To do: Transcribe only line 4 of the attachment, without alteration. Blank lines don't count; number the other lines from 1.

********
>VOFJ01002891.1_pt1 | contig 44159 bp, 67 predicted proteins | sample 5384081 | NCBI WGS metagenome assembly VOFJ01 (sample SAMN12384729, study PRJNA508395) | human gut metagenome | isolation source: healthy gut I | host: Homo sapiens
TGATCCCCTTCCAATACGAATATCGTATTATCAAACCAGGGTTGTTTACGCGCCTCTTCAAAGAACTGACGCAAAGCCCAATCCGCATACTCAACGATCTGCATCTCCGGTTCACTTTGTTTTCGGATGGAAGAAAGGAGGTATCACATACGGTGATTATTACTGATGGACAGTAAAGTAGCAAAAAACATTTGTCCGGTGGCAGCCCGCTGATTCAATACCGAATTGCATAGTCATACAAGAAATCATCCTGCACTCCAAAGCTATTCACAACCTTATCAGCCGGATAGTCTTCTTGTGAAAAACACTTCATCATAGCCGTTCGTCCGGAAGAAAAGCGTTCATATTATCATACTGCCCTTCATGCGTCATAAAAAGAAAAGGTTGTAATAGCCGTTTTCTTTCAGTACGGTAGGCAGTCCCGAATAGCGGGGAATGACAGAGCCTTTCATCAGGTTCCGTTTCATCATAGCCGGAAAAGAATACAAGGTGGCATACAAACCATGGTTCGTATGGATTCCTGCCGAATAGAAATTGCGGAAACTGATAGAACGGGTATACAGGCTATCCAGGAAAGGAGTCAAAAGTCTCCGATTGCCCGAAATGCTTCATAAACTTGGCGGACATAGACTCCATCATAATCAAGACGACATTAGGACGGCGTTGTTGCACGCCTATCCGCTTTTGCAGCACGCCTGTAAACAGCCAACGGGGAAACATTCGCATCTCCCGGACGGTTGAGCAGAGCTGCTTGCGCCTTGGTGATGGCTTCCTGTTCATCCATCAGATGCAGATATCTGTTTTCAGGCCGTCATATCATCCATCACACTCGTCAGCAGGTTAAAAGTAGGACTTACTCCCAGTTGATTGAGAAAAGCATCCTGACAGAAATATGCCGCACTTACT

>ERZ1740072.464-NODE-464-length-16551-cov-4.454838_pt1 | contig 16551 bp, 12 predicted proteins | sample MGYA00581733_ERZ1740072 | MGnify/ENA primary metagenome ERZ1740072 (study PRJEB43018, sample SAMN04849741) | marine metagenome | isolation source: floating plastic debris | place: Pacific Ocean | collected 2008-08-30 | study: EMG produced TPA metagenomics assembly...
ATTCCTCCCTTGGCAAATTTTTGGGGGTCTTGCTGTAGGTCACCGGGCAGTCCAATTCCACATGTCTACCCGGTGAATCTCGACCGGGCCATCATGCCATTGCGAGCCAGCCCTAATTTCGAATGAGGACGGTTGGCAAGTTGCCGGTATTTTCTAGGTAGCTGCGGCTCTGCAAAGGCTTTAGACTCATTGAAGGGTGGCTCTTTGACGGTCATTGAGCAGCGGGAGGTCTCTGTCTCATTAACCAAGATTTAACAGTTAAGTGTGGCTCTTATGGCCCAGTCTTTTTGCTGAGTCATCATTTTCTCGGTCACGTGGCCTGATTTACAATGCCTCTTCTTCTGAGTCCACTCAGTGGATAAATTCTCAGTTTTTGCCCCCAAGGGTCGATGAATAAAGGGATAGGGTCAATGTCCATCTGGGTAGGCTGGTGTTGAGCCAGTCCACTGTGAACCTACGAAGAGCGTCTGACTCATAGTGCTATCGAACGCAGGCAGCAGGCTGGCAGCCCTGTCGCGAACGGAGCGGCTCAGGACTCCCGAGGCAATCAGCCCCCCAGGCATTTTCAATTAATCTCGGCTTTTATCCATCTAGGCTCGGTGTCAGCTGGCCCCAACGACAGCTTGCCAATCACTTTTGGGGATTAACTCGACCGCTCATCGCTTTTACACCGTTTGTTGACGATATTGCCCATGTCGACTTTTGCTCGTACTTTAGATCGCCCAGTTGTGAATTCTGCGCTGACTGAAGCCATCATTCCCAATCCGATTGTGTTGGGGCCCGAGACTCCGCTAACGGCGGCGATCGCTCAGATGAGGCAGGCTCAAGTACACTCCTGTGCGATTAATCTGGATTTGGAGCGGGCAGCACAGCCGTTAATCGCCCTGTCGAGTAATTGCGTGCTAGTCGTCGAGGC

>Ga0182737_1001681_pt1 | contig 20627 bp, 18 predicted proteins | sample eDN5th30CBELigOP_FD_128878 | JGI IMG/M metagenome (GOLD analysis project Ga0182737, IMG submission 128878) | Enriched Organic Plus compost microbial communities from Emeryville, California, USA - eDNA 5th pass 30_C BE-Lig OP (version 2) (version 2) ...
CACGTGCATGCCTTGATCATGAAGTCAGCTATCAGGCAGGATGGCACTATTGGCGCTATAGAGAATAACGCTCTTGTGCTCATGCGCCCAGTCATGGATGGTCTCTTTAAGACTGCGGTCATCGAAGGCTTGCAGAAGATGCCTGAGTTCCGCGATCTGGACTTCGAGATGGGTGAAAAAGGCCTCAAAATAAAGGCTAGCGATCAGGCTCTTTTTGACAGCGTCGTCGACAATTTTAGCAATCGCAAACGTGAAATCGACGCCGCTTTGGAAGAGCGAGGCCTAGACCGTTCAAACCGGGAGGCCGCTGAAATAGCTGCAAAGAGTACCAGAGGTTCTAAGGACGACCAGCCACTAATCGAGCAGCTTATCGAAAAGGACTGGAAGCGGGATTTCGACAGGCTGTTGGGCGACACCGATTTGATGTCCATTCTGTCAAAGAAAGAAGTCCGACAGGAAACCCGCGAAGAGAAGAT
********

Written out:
ATTCCTCCCTTGGCAAATTTTTGGGGGTCTTGCTGTAGGTCACCGGGCAGTCCAATTCCACATGTCTACCCGGTGAATCTCGACCGGGCCATCATGCCATTGCGAGCCAGCCCTAATTTCGAATGAGGACGGTTGGCAAGTTGCCGGTATTTTCTAGGTAGCTGCGGCTCTGCAAAGGCTTTAGACTCATTGAAGGGTGGCTCTTTGACGGTCATTGAGCAGCGGGAGGTCTCTGTCTCATTAACCAAGATTTAACAGTTAAGTGTGGCTCTTATGGCCCAGTCTTTTTGCTGAGTCATCATTTTCTCGGTCACGTGGCCTGATTTACAATGCCTCTTCTTCTGAGTCCACTCAGTGGATAAATTCTCAGTTTTTGCCCCCAAGGGTCGATGAATAAAGGGATAGGGTCAATGTCCATCTGGGTAGGCTGGTGTTGAGCCAGTCCACTGTGAACCTACGAAGAGCGTCTGACTCATAGTGCTATCGAACGCAGGCAGCAGGCTGGCAGCCCTGTCGCGAACGGAGCGGCTCAGGACTCCCGAGGCAATCAGCCCCCCAGGCATTTTCAATTAATCTCGGCTTTTATCCATCTAGGCTCGGTGTCAGCTGGCCCCAACGACAGCTTGCCAATCACTTTTGGGGATTAACTCGACCGCTCATCGCTTTTACACCGTTTGTTGACGATATTGCCCATGTCGACTTTTGCTCGTACTTTAGATCGCCCAGTTGTGAATTCTGCGCTGACTGAAGCCATCATTCCCAATCCGATTGTGTTGGGGCCCGAGACTCCGCTAACGGCGGCGATCGCTCAGATGAGGCAGGCTCAAGTACACTCCTGTGCGATTAATCTGGATTTGGAGCGGGCAGCACAGCCGTTAATCGCCCTGTCGAGTAATTGCGTGCTAGTCGTCGAGGC